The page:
You'll note that this manages to insult all involved parties at once: the women for being unattractive and slutty, the men for being desperate and manipulable. Perhaps that's intentional; the point of many rants is to make the ranter feel smugly superior, and nothing says 'superiority' like 'all y'all are inferior to me', right?
Here, have a bunch of links.
Back in July: "Booth babes need not apply", a blog post on CNN.com about how female cosplayers are ruining conventions.
Friday/Saturday: "You're not a nerd; you're a whore who found glasses" (link includes original post plus a bunch of back and forth between the original poster and one of the people who objected to it.
From Monday: Tony Harris vs cosplayers. (Reproduced in this article for non-Facebook link).
And some antidotes to all that:
John Scalzi's July response to "Booth babes need not apply": "Who Gets To Be a Geek? Anyone Who Wants to Be".
Christopher Wright's response to Tony Harris
Ursula Vernon's response to the Dirk Manning & Tony Harris kerfluffle
My first thought about all this was "I have nothing to add". Between Scalzi and Wright and Vernon, that's pretty much all the important stuff. Geekdom does not need gatekeepers and women get to dress how they want and people not them do not get a say in the matter. 'nuf said.
And it should be.
The thing is, for all their able defense, none of these people are not-very-attractive-women who wear skimpy outfits to get attention from nerds.
And I am.
And maybe I need to speak for myself.
To begin: I like the way I look. I like my long hair and my large chest and my hourglass figure and my short legs and long neck and my smile with one crooked tooth and my bumpy nose and the silver-grey strands shot through my mousey-brown hair. This is me. I like me. I am not a supermodel or a movie star. I am not thin or gorgeous. I am 42 and short and overweight and I am generally OK with that. I still like the way I look. I like the way I look in fancy evening gowns and lingerie and leather bodysuits and even spandex.
I go to cons to play dress-up. I don't even cosplay. I play dress-up just like little girls do, with random clothing tossed together and declared a pretty pretty princess and strutted about in for a little while and then changed in favor of something else. Sometimes I wear outfits that expose no skin except my face. More often I wear skimpy things.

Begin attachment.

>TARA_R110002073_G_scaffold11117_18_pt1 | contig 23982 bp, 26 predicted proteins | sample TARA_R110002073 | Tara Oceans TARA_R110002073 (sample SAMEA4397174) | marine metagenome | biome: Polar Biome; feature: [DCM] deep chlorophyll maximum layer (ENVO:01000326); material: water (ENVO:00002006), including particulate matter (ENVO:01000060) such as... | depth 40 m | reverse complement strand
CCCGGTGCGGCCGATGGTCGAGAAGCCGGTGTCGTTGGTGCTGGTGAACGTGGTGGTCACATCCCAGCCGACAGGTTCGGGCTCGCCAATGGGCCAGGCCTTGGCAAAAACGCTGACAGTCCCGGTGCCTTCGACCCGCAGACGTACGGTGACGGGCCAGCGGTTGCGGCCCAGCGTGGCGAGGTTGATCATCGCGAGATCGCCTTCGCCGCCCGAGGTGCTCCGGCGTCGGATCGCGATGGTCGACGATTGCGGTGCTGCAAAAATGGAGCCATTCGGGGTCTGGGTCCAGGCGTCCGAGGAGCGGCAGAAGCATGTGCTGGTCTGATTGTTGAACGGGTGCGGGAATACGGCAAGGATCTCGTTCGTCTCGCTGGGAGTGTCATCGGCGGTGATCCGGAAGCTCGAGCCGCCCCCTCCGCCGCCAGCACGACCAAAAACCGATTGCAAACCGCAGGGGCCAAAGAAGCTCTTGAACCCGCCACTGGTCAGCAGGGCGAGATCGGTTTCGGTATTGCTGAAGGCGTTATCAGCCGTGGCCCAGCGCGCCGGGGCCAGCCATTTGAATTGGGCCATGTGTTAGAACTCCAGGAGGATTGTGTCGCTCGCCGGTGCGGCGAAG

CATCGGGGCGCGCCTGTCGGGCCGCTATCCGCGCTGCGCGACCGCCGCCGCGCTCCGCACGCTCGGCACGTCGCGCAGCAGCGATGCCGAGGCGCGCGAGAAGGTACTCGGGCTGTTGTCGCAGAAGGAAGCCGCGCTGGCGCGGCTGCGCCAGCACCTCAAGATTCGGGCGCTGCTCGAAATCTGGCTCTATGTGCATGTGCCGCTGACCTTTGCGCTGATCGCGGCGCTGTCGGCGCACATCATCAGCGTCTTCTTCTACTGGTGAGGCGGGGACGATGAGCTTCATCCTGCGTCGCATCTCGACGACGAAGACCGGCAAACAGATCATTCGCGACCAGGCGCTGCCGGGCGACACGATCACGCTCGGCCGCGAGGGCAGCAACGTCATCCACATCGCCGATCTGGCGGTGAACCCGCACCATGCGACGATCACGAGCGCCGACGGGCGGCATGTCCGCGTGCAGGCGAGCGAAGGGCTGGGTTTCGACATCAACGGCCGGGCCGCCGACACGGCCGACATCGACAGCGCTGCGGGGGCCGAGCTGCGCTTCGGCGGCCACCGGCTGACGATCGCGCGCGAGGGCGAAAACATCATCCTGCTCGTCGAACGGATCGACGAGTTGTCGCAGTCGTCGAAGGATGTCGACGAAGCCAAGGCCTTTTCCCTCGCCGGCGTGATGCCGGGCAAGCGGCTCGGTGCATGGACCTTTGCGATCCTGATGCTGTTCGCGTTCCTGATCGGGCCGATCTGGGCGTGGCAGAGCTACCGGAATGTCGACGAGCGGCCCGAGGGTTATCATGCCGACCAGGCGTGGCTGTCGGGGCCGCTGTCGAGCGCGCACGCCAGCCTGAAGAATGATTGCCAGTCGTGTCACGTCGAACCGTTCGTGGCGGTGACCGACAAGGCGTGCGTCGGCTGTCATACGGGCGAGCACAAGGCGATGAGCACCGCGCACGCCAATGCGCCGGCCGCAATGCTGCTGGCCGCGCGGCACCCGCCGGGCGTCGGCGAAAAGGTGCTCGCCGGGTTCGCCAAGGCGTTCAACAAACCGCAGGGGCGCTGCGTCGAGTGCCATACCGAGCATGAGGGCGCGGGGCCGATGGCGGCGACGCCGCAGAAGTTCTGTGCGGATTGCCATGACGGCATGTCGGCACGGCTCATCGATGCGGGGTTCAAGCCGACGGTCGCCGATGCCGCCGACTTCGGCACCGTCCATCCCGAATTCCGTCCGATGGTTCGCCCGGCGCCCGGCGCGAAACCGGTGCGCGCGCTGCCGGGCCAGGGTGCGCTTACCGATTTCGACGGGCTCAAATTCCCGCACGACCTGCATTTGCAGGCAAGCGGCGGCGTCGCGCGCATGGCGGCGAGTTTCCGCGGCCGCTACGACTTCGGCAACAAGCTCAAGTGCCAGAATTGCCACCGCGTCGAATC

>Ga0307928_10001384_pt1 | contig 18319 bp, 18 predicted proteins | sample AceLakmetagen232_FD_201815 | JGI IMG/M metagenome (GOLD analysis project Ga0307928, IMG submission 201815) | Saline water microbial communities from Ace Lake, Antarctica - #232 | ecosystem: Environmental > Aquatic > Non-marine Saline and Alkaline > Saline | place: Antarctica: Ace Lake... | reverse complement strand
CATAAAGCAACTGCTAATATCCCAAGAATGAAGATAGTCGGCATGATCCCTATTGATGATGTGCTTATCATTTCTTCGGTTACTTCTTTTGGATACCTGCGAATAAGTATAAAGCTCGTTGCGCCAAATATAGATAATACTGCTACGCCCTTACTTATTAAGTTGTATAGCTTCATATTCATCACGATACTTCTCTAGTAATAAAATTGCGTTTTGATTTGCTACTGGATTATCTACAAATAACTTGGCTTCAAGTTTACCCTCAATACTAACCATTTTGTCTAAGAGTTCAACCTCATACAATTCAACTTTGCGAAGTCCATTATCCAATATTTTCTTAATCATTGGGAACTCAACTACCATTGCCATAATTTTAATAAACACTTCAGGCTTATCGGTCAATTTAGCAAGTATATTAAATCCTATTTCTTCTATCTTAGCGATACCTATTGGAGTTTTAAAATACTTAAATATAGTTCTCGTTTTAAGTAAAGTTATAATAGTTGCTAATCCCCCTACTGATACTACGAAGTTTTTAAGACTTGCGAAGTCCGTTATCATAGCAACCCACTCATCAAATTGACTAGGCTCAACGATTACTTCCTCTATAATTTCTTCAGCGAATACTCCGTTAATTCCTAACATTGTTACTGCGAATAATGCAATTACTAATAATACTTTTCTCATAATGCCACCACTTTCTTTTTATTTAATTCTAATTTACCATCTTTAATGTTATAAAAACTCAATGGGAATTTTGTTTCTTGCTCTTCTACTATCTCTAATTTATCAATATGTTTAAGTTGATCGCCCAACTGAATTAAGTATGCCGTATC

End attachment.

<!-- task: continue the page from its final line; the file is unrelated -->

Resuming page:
I play dress-up for attention. I want people* to look at me, to admire my costume and to talk to me about -- whatever, really. Nerd things. I do not go to cons because it is easy to get the attention of male nerds but because these are my people. I am at home among sf&f fans and gamers and furries. Almost all of my leisure time is devoted to nerd culture: playing video games, reading sf&f, writing fantasy, watching sf&f films and TV shows, RPing furries, reading blogs by others in the fandom (often not about fannish interests, mind), etc.
* In my experience, wearing pretty and/or skimpy outfits works perfectly well for getting positive attention from women too.
So I shouldn't take it personally. If someone is talking about women who are contemptuous of nerd culture while pandering to it, that's so not me.
It still bothers me, personally. Even aside from the abstract dislike of judging people by what they wear or what their perceived true interests are.
I am reminded of all those feminists who get mad at men for being defensive when they talk about bad behaviors: "If you're not doing this, we're not talking about you!" Am I doing the same thing, in taking this as a personal attack?
I am a not-very-attractive woman who was walking around in a leather bodysuit and fishnets on Friday night, having a wonderful time, wondering "why has it been so long since I did this?"
And now I remember why.
Christopher Wright wrote about high school in his rant, and I understand why. Because the diatribe against people like me for wearing skimpy outfits and at the men who enjoy it is just as stupid as all the insults I heard in high school. And just like in high school, I know I should not care what these people think. And just like in high school, knowing that does not really help.
The trouble isn't the one guy I've never met complaining about it, or the thousands of guys I've never met going 'right ON!' It's that nagging worry, from all those early years of being an ugly duckling, that this is what many people I do know think of me, only they have the common decency not to say it.
But that is my problem.
Mostly, I think that it's fine if people don't like dressing up and don't like it when other people do. Personally, I don't like football or drinking or gardening or any of a thousand other hobbies. Other people don't need to like mine. But it would be awfully nice if they could let me enjoy mine in peace.